Still, I’m not really sure how to evaluate a company in this situation. But, we’ll get to that later. First, a few more facts and figures.

Brian Halligan (CEO & Founder)
Prior to HubSpot, he was a venture partner at Longworth Ventures and a VP of sales at Groove Networks, which was later acquired by Microsoft. Brian was named Ernst and Young’s Entrepreneur of the Year in 2011 and one of Glassdoor’s 25 Highest Rated CEOs in 2014.

Dharmesh Shah (CTO [Chief Technology Officer] & Founder)
Prior to HubSpot, he was founder and CEO of Pyramid Digital, a software company which was acquired in 2005. In 2013, he published HubSpot’s Culture Code, which has garnered over 1 million views. He is an active member of the Boston area entrepreneurial community, an angel investor in over 40 startups, and a frequent speaker on the topic of startups and inbound marketing. He has a BS in Computer Science, and an MS in the Management of Technology from MIT.

JD Sherman (COO)
Before HubSpot, he spent 6 years as Akamai’s CFO, where he was responsible for finance, strategic planning, and corporate development. During his tenure, Akamai grew from just over $200 million to $1.2 billion in revenue with over 2,000 employees globally, and was added to the S&P500 index.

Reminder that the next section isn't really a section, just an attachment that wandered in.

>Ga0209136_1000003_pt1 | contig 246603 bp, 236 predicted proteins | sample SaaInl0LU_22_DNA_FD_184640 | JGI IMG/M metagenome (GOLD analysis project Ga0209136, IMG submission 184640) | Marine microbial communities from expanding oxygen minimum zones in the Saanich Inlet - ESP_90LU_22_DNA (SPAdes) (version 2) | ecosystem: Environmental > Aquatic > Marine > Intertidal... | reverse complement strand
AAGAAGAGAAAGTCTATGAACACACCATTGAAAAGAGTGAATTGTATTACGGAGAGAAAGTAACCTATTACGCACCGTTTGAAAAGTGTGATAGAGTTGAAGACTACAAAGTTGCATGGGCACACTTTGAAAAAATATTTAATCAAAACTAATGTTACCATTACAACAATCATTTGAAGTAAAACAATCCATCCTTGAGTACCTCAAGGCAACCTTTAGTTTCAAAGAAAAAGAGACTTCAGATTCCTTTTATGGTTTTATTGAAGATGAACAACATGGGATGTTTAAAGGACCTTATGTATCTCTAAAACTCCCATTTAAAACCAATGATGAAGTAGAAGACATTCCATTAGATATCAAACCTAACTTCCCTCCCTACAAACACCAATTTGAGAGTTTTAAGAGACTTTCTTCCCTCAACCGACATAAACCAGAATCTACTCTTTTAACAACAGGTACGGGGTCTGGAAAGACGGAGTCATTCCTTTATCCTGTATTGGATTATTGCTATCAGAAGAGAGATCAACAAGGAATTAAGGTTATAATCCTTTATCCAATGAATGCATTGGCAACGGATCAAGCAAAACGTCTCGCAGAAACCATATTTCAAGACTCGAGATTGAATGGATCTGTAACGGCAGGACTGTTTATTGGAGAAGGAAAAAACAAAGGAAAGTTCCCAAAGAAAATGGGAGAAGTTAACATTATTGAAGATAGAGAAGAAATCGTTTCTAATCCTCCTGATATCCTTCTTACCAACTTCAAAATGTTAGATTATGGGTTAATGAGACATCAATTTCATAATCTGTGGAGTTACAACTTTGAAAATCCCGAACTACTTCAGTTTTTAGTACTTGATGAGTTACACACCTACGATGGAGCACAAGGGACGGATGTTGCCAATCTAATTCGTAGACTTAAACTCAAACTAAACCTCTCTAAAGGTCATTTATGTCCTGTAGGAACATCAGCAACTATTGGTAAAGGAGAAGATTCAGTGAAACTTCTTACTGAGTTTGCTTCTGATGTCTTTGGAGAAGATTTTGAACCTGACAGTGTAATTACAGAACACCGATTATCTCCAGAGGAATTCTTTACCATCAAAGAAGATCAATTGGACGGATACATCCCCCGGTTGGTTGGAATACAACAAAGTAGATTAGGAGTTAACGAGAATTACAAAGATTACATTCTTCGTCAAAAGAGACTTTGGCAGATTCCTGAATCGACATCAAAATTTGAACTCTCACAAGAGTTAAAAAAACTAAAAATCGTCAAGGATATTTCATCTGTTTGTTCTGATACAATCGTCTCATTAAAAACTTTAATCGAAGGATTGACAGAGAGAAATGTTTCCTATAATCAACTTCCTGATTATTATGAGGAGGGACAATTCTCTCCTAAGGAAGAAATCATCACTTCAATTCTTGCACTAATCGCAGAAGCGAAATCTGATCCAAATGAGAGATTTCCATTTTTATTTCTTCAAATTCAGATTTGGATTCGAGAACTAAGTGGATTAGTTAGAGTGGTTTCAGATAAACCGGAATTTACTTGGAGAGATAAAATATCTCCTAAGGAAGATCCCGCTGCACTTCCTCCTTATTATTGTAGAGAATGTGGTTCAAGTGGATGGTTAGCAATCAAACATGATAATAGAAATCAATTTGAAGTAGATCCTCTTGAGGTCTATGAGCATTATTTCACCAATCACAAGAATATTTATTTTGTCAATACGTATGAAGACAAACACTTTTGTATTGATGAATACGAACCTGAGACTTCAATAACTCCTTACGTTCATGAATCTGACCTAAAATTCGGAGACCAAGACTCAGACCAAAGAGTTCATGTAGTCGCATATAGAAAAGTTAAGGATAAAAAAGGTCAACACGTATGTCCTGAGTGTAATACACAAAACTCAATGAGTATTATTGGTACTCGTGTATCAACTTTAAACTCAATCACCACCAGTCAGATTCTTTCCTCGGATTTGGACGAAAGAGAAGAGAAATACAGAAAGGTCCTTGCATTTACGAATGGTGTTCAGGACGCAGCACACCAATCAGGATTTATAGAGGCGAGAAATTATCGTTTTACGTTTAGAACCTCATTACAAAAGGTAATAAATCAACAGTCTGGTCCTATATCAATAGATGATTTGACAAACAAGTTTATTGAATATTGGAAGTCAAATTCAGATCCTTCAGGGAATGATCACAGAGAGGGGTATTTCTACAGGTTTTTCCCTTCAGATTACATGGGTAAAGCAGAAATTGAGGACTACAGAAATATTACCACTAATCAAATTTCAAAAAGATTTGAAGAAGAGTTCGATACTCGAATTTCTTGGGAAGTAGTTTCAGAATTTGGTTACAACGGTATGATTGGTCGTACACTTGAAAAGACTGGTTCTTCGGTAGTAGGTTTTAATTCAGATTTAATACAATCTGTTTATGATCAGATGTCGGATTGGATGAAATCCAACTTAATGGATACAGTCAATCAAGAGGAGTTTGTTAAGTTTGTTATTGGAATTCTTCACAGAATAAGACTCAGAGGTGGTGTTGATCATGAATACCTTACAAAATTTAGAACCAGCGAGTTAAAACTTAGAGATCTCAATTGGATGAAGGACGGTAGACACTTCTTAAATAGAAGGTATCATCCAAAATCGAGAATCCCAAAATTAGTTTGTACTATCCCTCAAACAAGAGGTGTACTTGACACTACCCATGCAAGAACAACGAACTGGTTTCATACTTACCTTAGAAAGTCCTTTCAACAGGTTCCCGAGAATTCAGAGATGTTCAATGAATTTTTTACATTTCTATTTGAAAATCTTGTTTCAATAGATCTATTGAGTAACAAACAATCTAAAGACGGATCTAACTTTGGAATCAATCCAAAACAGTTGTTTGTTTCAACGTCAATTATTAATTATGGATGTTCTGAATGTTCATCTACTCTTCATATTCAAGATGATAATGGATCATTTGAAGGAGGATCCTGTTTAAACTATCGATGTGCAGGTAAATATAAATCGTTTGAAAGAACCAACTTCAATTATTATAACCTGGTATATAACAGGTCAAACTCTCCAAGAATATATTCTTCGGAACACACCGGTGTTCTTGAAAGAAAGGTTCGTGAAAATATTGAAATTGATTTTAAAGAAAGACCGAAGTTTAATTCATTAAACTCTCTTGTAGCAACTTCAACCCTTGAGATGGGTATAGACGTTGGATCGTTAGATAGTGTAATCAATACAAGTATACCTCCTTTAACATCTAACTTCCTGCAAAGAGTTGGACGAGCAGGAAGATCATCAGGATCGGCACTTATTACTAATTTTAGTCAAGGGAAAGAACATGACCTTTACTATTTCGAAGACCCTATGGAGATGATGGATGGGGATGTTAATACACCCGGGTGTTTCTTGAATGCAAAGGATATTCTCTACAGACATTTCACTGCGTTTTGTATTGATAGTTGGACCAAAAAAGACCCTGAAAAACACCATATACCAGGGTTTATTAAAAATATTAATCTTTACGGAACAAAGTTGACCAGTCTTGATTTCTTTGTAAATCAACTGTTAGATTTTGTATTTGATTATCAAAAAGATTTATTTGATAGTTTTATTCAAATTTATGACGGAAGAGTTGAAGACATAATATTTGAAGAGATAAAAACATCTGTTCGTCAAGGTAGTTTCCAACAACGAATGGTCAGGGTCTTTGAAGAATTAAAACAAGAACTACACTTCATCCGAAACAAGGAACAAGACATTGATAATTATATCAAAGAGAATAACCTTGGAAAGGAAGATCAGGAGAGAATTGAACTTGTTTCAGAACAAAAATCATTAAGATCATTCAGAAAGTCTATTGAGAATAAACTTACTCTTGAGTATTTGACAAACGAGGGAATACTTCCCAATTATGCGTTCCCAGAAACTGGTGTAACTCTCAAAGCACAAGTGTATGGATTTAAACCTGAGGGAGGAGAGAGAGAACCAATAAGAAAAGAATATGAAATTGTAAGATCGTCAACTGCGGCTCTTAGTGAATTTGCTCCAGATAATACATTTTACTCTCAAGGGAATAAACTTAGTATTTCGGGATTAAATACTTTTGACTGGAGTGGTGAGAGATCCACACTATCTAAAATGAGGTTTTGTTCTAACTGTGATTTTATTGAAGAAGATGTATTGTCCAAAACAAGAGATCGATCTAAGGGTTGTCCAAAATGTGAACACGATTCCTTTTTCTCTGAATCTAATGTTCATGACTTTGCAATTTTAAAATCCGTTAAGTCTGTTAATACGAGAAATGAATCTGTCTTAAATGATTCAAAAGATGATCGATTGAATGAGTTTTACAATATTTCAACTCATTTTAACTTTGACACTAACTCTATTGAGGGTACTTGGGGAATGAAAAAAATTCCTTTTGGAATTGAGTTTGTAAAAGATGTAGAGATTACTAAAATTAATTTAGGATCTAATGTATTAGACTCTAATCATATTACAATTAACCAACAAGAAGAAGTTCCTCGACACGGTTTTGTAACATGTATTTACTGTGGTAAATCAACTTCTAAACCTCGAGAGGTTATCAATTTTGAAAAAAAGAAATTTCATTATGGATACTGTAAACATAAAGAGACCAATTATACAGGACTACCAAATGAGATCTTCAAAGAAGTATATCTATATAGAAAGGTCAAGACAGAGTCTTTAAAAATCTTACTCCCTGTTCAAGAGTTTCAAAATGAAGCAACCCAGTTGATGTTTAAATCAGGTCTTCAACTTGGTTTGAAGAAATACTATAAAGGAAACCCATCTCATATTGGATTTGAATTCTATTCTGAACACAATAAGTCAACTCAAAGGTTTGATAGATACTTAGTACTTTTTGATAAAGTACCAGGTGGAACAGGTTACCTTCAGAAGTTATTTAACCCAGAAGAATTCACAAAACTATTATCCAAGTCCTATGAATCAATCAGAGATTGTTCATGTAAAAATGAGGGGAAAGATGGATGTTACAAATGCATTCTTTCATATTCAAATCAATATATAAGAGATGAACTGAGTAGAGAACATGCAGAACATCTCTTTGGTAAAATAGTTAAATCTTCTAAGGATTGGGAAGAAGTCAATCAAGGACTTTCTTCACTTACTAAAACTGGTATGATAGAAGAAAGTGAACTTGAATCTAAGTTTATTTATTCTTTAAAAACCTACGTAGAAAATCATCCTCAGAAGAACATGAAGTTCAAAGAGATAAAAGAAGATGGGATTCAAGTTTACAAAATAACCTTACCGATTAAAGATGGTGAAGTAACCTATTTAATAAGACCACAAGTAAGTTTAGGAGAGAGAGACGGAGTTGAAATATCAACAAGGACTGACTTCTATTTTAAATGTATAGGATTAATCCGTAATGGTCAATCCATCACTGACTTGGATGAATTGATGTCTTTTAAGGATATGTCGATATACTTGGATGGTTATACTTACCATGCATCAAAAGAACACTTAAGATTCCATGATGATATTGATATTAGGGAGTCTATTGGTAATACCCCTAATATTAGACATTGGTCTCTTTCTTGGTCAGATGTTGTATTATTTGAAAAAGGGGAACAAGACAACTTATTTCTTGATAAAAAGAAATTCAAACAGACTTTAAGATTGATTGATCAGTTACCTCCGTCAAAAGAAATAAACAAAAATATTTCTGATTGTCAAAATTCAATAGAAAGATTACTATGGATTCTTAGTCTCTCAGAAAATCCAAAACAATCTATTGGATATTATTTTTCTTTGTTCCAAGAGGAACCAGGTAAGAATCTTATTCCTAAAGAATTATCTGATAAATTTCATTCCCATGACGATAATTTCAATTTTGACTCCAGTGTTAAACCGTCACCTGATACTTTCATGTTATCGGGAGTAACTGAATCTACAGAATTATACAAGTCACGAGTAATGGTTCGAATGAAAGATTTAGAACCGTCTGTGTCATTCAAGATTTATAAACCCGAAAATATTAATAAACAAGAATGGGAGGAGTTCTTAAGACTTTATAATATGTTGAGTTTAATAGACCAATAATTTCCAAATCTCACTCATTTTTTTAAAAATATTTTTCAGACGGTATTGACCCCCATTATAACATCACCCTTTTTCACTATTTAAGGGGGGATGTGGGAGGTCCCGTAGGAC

Prior to his time at Akamai, he served as the CFO of IBM’s $21 billion Systems and Technology Group. During his 15-year career at IBM, he held a number of senior executive positions in Finance.

John Kinzer (CFO)
He joined HubSpot as CFO in Nov 2013, and brings 24 years of financial and management experience in technology to the company. Before HubSpot, he was CFO for Blackboard, the leading SaaS education company. At Blackboard, he played a key role in taking Blackboard public in 2004 and later, in reaching over $500M in revenue before being acquired. He graduated from Virginia Tech.

94% would recommend to a friend (out of 189 employee reviews)
98% approve of CEO (out of 150 ratings)

(Higher than Motley Fool which scores 4.5 stars and 86% would recommend to a friend and 95% approve of CEO.)